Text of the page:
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Karin Frank-Raue, Thomas Kratt, Wolfgang Höppner, Heinz Buhr, Reinhard Ziegler and Friedhelm Raue

Frank-Raue K, Kratt T, Höppner W, Buhr H, Ziegler R, Raue F. Diagnosis and management of pheochromocytomas in patients with multiple endocrine neoplasia type 2—relevance of specific mutations in the RET proto-oncogene. Eur J Endocrinol 1996;135:222–5. ISSN 0804–4643

It has been suggested that specific mutations in the RET proto-oncogene correlate with clinical manifestation of the multiple endocrine neoplasia type 2 (MEN 2) syndrome. We retrospectively analyzed 61 patients with MEN 2, 28 with associated pheochromocytoma, regarding the relevance of specific mutations in the RET proto-oncogene and the diagnostic sensitivity of catecholamine screening and localization procedures. The present study shows that the position of the RET mutation is related to disease phenotype; codon 634 mutations are predictive of families predisposed to pheochromocytoma. In 18% of our patients, the diagnosis of pheochromocytoma preceded detection of medullary thyroid carcinoma. Therefore, mutation analysis of the RET gene should be performed in apparently "sporadic" cases of pheochromocytoma to confirm or exclude MEN 2. The most sensitive biochemical marker for pheochromocytoma in MEN 2 is 24-h urinary epinephrine excretion. Computed tomography, magnetic resonance imaging and MIBG scintigraphy are all highly sensitive methods to localize pheochromocytoma. We conclude that, in all families with MEN 2, mutational analysis of the RET proto-oncogene should be performed, both to identify gene carriers for MEN 2 and to identify specific mutations that are more strongly associated with pheochromocytoma.

Karin Frank-Raue, Department of Internal Medicine, Endocrinology & Metabolism, Bergheimer Straße 58, 69115 Heidelberg, Germany

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Andreas Machens, Kerstin Lorenz, Carsten Sekulla, Wolfgang Höppner, Karin Frank-Raue, Friedhelm Raue and Henning Dralle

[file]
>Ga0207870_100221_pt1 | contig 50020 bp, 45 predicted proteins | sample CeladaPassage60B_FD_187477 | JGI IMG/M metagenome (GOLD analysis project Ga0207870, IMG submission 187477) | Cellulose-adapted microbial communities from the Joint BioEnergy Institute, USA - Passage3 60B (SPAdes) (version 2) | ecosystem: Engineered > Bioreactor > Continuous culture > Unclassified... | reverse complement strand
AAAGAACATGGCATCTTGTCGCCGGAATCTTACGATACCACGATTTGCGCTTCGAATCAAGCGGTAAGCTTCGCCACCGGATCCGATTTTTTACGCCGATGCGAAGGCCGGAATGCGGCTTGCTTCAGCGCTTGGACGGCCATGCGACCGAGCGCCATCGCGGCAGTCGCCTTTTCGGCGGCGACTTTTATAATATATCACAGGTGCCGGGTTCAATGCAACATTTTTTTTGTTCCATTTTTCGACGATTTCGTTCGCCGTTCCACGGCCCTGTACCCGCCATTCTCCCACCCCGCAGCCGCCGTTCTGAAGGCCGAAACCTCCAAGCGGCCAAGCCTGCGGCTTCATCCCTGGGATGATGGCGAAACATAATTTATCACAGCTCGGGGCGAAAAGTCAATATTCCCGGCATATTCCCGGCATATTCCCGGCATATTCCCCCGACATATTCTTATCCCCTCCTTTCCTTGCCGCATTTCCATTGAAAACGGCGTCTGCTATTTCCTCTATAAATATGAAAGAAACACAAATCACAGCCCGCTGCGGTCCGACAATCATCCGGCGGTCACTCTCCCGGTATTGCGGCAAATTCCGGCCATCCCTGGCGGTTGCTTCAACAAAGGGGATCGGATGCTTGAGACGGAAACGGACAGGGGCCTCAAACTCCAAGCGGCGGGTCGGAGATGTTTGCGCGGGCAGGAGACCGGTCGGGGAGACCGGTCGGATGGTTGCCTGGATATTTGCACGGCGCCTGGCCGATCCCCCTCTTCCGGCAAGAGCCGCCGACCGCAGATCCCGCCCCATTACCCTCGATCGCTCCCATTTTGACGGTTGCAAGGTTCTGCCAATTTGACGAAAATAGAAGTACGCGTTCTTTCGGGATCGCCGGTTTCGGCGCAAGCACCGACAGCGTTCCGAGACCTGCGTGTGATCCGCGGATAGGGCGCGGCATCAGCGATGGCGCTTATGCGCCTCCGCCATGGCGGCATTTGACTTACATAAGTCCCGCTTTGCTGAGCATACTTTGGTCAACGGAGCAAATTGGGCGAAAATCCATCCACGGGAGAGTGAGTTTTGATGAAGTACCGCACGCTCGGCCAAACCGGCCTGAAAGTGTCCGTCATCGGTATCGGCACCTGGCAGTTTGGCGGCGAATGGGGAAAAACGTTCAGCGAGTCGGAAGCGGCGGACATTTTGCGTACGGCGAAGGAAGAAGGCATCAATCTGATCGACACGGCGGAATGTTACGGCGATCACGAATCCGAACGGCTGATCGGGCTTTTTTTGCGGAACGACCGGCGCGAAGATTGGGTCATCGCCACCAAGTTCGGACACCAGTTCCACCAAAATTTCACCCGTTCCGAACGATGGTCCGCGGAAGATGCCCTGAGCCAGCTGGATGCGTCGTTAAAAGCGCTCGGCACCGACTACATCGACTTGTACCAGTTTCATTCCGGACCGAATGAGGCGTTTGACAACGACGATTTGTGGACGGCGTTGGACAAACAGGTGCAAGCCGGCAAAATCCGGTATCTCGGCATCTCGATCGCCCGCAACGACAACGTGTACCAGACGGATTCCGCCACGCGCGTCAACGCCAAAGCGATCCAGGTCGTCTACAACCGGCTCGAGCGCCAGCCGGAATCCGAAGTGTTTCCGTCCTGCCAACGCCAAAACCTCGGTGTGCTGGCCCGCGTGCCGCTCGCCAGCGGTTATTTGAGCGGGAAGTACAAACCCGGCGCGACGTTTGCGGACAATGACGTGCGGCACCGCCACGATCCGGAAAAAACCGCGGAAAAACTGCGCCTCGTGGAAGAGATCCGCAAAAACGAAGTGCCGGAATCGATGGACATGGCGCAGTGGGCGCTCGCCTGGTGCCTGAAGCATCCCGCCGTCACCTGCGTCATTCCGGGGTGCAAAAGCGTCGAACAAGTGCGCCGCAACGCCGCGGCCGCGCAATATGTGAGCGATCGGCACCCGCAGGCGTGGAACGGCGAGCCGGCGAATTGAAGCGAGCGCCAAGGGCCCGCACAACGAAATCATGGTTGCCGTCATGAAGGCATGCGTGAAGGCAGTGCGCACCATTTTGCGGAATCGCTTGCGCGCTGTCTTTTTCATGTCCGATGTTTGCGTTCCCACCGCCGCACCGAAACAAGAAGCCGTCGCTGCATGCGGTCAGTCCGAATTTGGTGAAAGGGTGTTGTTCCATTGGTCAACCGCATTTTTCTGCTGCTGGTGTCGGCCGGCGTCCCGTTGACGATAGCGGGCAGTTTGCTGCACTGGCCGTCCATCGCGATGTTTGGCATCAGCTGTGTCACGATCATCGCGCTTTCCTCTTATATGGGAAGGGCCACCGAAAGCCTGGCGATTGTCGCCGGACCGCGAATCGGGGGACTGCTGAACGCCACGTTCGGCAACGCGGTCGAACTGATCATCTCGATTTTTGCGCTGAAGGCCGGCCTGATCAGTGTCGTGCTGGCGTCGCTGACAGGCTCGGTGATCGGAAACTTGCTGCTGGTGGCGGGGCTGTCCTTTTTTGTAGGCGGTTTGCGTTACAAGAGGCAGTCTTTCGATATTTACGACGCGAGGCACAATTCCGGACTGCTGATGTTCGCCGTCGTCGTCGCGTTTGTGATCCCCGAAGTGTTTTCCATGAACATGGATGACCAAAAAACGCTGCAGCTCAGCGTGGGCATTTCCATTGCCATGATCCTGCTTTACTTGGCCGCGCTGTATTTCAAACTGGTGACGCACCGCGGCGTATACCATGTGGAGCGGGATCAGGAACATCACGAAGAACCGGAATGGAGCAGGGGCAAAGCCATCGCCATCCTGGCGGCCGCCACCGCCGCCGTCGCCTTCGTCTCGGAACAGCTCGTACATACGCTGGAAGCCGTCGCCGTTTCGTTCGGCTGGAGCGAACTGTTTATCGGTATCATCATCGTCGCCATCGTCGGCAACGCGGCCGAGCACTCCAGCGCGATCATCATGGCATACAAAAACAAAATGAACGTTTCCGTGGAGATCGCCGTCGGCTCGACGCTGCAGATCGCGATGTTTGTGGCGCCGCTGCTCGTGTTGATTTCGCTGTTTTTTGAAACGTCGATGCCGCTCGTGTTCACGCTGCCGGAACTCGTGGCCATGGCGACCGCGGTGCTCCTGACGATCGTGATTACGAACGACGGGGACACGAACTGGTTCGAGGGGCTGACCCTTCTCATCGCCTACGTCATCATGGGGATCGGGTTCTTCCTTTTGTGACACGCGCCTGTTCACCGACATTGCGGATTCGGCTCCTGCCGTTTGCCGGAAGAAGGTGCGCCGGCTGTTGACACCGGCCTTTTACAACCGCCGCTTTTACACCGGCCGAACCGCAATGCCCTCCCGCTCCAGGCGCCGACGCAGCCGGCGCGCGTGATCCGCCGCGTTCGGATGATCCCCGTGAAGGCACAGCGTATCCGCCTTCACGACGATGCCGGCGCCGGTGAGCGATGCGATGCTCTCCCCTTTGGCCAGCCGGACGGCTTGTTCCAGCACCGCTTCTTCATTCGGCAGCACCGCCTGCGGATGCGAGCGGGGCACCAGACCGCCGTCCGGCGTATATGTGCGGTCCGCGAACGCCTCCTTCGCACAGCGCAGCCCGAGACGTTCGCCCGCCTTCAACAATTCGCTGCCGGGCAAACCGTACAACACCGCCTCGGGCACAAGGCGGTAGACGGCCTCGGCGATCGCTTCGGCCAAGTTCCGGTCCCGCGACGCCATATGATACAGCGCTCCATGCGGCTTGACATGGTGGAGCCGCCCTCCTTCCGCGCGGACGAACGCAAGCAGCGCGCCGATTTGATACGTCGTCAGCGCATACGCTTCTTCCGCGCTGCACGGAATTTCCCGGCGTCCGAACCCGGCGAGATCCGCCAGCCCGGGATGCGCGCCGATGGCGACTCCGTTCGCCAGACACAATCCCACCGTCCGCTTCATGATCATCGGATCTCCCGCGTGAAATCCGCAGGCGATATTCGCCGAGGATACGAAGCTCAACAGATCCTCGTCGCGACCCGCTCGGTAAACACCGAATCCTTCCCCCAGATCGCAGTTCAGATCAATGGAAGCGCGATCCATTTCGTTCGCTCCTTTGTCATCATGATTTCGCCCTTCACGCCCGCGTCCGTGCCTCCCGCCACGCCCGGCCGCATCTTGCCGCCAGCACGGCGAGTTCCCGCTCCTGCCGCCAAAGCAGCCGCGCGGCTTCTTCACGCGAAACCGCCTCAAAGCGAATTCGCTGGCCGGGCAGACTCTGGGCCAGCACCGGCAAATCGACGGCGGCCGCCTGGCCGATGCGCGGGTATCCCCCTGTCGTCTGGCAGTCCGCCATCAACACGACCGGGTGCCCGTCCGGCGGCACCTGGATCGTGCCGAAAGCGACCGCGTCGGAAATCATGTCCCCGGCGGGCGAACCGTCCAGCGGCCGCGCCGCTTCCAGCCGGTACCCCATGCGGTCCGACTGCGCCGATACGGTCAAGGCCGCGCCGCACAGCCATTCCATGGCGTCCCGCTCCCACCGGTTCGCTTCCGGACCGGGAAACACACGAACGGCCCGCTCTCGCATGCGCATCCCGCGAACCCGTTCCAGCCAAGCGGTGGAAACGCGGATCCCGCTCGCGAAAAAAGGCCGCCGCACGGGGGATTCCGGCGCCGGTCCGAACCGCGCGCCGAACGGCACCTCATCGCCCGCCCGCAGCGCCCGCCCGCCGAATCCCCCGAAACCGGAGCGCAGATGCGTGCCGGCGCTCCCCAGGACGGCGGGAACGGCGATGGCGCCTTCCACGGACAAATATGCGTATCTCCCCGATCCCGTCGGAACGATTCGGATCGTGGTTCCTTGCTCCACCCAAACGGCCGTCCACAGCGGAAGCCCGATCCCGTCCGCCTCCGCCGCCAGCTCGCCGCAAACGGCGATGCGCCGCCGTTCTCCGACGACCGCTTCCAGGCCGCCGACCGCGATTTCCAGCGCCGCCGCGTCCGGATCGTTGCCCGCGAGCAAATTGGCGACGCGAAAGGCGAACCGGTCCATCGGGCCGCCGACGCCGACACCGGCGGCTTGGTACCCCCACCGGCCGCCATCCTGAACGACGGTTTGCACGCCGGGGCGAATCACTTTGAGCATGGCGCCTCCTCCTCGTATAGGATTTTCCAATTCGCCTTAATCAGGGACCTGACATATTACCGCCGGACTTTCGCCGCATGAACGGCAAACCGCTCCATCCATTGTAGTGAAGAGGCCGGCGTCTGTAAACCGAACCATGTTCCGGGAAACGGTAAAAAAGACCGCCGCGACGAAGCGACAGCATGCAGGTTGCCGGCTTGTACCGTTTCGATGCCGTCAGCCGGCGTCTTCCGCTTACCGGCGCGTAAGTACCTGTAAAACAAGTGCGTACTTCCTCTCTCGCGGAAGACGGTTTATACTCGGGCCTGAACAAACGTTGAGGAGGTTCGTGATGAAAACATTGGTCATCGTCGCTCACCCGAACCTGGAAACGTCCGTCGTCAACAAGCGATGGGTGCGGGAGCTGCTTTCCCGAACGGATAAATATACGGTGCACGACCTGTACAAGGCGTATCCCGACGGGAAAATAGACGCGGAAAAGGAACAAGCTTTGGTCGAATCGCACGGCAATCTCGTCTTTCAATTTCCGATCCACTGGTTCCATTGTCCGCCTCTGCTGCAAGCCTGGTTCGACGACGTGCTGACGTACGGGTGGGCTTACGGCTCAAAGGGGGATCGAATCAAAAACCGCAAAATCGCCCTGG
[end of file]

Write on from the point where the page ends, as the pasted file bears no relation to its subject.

Twenty years ago, the groundbreaking discovery that rearranged during transfection (RET) mutations underlie multiple endocrine neoplasia 2 (MEN2) and familial medullary thyroid cancer (FMTC) ushered in the era of personalized medicine. MEN2-associated signs, taking time to manifest, can be subtle. This study sought to clarify to what extent conventional estimates of 1:200 000–500 000 underestimate the incidence of RET mutations in the population.


Included in this retrospective investigation were 333 RET carriers born between 1951 and 2000 and operated on at the largest German surgical referral center (286 carriers) or elsewhere (47 carriers).


To estimate the incidence of RET mutations, the number of RET carriers born in Germany in five decades (1951–1960, 1961–1970, 1971–1980, 1981–1990, and 1991–2000) was divided by the corresponding number of German live births.


Owing to improved diagnosis and capture of FMTC and MEN2 patients, minimum incidence estimates increased over time: overall from 5.0 (1951–1960) to 9.9 (1991–2000) per million live births and year (P=0.008), and by American Thyroid Association/ATA class from 1.7 to 3.7 for ATA class C (P=0.008); from 1.8 to 2.7 for ATA class A (P=0.017); from 1.5 to 2.2 for ATA class B (P=0.20); and from 0 to 1.4 for ATA class D mutations per million live births and year (P=0.008). Based on 1991–2000 incidence estimates the prevalence in Germany is ∼1:80 000 inhabitants.


The molecular minimum incidence estimate of ≈1:100 000 was two- to fivefold greater than conventional estimates of 1:200 000–500 000.